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America Is Stuck With the Death Penalty for (At Least) a Generation

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With Justice Anthony Kennedy's retirement, the national fight to abolish capital punishment will have to go local.
When the Supreme Court revived capital punishment in 1976, just four years after de facto abolishing it, the justices effectively took ownership of the American death penalty and all its outcomes. They have spent the decades since then setting its legal and constitutional parameters, supervising its general implementation, sanctioning its use in specific cases, and brushing aside concerns about its many flaws.
That unusual role in the American legal system is about to change. With Justice Anthony Kennedy’s retirement from the court this summer, the Supreme Court will lose a heterodox jurist whose willingness to cross ideological divides made him the deciding factor in many legal battles. In cases involving the Eighth Amendment’s prohibition against cruel and unusual punishment, his judgment often meant the difference between life and death for hundreds of death-row pr…

Mississippi Attorney General presents death penalty options

With the recent expiration of Mississippi's lethal injection drugs, Mississippi Attorney General Jim Hood released a legislative agenda that could effectively nullify the logistical and ethical issues particular to the cocktails.

In place of lethal injection drugs, which can be difficult to acquire and properly administer, Hood proposed 3 alternative execution methods for administering the death penalty in a press release on Jan. 27.

If Hood's agenda is realized, Mississippi's 48 death row inmates could each face either the electric chair, a firing squad or nitrogen hypoxia.

Mississippi previously used the electric chair during a period ending in 1952. Though Mississippi never employed firing squads, other states have, and it is still an accepted method of execution in Utah. Nitrogen hypoxia stands alone as Hood's only untested proposed method.

Oklahoma adopted use of Nitrogen hypoxia as an execution method in 2015 and, supported by a report by Michael Copeland, an associate professor of criminal justice at East Central University in Oklahoma.

According to the report, "An execution protocol that induced hypoxia via nitrogen inhalation would be a humane method to carry out a death sentence."

The report based its argument on the work of right-to-die advocacy groups, such as the Final Exit Organization, which provides support and resources to the terminally ill considering suicide. Such groups commonly suggest inert gas hypoxia through "exit bags" as a preferred suicide method because it is considered humane and peaceful.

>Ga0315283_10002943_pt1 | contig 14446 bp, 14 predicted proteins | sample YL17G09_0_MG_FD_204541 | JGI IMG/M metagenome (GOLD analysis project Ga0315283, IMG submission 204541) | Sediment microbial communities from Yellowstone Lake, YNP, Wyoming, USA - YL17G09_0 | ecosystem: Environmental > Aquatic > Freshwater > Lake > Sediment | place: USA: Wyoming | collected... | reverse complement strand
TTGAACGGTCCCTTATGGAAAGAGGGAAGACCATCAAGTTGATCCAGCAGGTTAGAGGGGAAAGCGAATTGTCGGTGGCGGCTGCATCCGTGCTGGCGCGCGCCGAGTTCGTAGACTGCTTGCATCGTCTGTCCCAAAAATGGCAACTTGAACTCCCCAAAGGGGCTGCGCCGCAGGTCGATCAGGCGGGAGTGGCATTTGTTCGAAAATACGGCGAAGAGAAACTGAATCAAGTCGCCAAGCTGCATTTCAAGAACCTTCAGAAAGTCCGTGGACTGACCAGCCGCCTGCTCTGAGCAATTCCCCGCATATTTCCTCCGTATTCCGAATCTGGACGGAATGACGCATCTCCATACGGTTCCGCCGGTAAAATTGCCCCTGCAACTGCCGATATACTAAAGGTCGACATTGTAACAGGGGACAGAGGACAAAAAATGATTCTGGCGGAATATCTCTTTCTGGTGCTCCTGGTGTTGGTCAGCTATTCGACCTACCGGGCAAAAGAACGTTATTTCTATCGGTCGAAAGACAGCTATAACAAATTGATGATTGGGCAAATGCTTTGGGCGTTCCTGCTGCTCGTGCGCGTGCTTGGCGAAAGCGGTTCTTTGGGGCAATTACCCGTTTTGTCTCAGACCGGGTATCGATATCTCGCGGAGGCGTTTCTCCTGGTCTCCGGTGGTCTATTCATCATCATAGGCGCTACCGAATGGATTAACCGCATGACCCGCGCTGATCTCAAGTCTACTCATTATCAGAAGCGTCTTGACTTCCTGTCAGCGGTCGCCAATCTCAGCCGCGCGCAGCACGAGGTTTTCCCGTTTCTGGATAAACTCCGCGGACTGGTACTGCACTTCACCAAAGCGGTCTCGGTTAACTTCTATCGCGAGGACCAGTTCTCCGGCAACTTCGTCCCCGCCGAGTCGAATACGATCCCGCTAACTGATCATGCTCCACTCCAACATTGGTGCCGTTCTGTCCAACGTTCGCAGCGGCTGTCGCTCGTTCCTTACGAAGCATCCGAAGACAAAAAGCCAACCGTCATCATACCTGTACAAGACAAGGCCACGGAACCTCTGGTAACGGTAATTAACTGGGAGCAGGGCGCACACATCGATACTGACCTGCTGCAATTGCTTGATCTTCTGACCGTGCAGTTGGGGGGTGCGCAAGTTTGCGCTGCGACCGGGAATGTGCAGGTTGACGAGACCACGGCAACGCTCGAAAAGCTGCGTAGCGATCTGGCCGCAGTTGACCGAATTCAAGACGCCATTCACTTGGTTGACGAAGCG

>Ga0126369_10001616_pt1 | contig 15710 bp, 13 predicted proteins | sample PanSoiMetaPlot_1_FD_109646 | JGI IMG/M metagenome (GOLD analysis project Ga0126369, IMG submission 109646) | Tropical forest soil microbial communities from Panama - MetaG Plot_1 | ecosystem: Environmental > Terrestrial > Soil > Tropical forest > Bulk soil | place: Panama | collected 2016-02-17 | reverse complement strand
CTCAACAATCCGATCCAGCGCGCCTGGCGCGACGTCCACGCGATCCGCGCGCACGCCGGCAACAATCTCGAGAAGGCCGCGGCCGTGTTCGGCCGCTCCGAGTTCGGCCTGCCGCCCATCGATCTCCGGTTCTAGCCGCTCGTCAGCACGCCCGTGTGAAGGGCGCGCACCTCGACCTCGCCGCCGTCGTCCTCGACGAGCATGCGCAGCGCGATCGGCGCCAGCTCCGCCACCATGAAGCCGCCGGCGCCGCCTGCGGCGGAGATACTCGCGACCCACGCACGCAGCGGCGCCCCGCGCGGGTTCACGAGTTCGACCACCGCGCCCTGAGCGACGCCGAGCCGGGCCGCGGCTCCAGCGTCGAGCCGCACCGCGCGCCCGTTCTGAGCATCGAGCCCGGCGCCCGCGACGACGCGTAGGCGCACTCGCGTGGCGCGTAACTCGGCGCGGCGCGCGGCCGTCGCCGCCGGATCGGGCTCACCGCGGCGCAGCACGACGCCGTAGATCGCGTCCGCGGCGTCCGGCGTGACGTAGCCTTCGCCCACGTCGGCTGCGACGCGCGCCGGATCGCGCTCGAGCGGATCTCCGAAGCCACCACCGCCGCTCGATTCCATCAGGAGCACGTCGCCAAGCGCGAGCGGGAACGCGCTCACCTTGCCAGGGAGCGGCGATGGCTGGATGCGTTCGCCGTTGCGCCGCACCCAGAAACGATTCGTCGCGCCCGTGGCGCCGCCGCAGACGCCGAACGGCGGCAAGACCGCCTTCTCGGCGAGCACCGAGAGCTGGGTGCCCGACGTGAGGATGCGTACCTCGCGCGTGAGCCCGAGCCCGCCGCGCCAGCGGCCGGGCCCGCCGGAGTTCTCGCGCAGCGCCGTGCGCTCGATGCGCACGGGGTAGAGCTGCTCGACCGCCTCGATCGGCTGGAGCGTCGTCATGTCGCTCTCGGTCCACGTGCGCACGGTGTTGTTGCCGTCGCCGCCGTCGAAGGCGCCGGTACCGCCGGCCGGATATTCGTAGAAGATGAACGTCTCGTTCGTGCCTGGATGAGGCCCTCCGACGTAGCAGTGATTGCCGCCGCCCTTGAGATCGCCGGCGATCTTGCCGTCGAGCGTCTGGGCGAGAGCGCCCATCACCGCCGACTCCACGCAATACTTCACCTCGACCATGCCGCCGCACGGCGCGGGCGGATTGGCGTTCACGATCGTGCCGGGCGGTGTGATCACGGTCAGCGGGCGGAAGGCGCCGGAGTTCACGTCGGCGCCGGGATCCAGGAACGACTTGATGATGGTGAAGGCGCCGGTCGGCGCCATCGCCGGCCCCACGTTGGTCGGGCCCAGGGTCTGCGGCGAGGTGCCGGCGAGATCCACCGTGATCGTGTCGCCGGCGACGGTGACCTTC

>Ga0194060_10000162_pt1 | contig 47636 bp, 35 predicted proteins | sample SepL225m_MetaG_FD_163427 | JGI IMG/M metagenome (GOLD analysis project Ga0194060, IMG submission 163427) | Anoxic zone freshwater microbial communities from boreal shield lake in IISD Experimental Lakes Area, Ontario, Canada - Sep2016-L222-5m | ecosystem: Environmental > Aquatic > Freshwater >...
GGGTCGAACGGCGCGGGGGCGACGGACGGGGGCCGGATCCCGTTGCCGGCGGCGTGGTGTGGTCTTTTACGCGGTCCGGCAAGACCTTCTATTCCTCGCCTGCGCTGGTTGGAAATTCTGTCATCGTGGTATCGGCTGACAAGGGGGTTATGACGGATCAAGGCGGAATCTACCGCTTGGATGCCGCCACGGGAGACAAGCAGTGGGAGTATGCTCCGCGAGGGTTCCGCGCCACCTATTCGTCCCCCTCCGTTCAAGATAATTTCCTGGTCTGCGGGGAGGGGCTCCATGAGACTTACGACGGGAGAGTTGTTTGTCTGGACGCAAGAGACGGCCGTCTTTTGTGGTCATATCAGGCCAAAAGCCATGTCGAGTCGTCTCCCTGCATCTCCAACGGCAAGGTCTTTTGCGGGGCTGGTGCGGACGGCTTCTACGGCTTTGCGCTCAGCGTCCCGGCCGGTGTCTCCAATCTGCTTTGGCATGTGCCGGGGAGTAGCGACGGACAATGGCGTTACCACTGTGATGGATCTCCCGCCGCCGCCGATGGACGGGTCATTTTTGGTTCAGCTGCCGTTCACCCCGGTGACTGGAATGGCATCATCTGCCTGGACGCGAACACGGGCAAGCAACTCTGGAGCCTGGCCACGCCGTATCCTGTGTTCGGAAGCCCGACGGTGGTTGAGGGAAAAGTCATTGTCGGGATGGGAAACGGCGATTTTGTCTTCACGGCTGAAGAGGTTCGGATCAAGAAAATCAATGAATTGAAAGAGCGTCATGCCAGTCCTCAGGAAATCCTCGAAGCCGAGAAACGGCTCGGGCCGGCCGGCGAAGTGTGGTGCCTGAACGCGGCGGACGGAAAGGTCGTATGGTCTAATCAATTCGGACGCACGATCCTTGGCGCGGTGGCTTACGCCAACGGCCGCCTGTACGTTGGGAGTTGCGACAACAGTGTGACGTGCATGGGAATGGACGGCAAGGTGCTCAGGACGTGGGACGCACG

To carry out a sentence through nitrogen hypoxia, a convict would breathe normally, inhaling the inert gas until losing consciousness and eventually succumbing to oxygen deprivation.

USM associate professor of political science Robert Press said the issue of humane treatment extends well beyond method used to carry out the death penalty.

"What I innately feel is a human rights abuse [is] to take another life," Press said. "That's not a religious point of view, it just simply seems inhumane."

According to the Death Penalty Information Center, the South has the highest murder rate at 5.3 per 100,000. The South also holds the highest execution rate with over 1,145. Mississippi currently has 48 inmates on death row.

Press said though people often feel anger toward death row convicts, the death penalty is simply unnecessary.

"I understand the feeling of someone who's had a victim in their family been killed - that there is this desire for 'justice' or even revenge," Press said. "I fully understand that it's very human, but it's not an effective way to prevent that from happening again. And if one looks at the punishment of life imprisonment, sometimes without parole, that is punishment."

According to Blake Feldman, a Mississippi ACLU advocacy coordinator, the death penalty is not just a poor form of deterrence. It is also unconstitutional.

"With civil liberties, the first thing you think of is the Bill of Rights and then incorporate it and how it applies to the states is the Fourteenth Amendment," Feldman said. "A lot of death penalty issues get in through due process and the Eighth Amendment ban on cruel and unusual punishment."

Feldman said the inmates' potential innocence also contributes to the troubling nature of capital punishment.

There have been 4 exonerations in Mississippi and over 156 nationally since 1971, according to the Death Penalty Information Center.

Source: studentprintz.com, Garrett Minta, Feb. 15, 2016

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